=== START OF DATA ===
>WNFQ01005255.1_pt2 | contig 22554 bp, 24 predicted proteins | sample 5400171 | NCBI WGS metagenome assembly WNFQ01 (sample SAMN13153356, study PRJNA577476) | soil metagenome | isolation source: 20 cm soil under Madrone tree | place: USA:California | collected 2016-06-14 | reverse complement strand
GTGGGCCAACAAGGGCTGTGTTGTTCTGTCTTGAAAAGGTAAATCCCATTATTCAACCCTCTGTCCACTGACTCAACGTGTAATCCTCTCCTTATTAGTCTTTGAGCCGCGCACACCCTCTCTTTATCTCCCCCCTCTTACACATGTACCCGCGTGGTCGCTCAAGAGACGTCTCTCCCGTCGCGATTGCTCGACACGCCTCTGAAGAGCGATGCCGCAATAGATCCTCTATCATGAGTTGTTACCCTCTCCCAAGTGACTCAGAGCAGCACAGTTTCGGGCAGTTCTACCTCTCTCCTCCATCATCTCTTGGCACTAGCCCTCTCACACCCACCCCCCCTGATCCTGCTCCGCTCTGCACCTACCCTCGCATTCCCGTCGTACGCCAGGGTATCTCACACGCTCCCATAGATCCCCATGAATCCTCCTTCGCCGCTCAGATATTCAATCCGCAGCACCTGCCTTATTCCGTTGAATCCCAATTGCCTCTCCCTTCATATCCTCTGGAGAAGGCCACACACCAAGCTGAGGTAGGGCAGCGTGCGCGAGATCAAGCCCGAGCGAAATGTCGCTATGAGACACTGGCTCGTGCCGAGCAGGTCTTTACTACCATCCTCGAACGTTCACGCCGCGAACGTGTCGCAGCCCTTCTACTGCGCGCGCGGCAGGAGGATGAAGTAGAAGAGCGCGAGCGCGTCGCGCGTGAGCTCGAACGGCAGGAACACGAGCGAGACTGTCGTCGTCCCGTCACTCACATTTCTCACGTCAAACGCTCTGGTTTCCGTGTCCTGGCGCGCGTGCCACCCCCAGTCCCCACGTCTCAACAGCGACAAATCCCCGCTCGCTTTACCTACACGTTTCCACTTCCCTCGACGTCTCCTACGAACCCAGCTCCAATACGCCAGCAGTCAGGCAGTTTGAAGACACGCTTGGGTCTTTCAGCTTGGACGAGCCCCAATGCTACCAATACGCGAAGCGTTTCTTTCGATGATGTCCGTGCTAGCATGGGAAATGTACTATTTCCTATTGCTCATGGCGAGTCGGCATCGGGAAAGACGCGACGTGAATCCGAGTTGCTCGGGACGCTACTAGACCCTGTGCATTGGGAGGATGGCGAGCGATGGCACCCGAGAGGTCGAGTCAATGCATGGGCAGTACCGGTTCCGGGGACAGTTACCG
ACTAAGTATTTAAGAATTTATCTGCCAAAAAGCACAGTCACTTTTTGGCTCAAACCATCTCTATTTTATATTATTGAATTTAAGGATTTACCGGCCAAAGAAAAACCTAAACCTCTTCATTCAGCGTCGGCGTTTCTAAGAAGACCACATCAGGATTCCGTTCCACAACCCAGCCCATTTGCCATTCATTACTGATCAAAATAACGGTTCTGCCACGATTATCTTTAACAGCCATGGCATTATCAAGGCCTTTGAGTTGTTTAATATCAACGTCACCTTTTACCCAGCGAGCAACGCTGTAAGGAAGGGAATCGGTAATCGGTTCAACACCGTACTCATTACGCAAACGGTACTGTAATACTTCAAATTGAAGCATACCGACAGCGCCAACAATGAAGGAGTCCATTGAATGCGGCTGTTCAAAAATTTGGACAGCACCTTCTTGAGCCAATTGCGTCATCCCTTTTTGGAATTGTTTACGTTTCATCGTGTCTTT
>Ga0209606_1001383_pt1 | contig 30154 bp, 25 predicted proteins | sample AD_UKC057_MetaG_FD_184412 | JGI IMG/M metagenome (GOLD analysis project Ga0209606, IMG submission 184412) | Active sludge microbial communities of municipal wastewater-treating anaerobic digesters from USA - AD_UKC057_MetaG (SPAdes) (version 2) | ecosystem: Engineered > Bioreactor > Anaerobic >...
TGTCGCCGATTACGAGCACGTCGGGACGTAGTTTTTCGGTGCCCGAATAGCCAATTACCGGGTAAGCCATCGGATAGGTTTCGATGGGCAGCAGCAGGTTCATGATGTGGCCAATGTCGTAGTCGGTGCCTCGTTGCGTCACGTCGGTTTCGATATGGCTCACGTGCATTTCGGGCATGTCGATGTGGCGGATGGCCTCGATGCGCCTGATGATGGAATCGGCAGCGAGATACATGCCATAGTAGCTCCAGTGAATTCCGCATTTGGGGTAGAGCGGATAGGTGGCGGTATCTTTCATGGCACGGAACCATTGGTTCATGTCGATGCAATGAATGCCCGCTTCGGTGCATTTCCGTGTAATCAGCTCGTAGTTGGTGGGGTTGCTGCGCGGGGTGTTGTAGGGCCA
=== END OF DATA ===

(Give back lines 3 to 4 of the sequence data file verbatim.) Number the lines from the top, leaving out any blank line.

ACTAAGTATTTAAGAATTTATCTGCCAAAAAGCACAGTCACTTTTTGGCTCAAACCATCTCTATTTTATATTATTGAATTTAAGGATTTACCGGCCAAAGAAAAACCTAAACCTCTTCATTCAGCGTCGGCGTTTCTAAGAAGACCACATCAGGATTCCGTTCCACAACCCAGCCCATTTGCCATTCATTACTGATCAAAATAACGGTTCTGCCACGATTATCTTTAACAGCCATGGCATTATCAAGGCCTTTGAGTTGTTTAATATCAACGTCACCTTTTACCCAGCGAGCAACGCTGTAAGGAAGGGAATCGGTAATCGGTTCAACACCGTACTCATTACGCAAACGGTACTGTAATACTTCAAATTGAAGCATACCGACAGCGCCAACAATGAAGGAGTCCATTGAATGCGGCTGTTCAAAAATTTGGACAGCACCTTCTTGAGCCAATTGCGTCATCCCTTTTTGGAATTGTTTACGTTTCATCGTGTCTTT
>Ga0209606_1001383_pt1 | contig 30154 bp, 25 predicted proteins | sample AD_UKC057_MetaG_FD_184412 | JGI IMG/M metagenome (GOLD analysis project Ga0209606, IMG submission 184412) | Active sludge microbial communities of municipal wastewater-treating anaerobic digesters from USA - AD_UKC057_MetaG (SPAdes) (version 2) | ecosystem: Engineered > Bioreactor > Anaerobic >...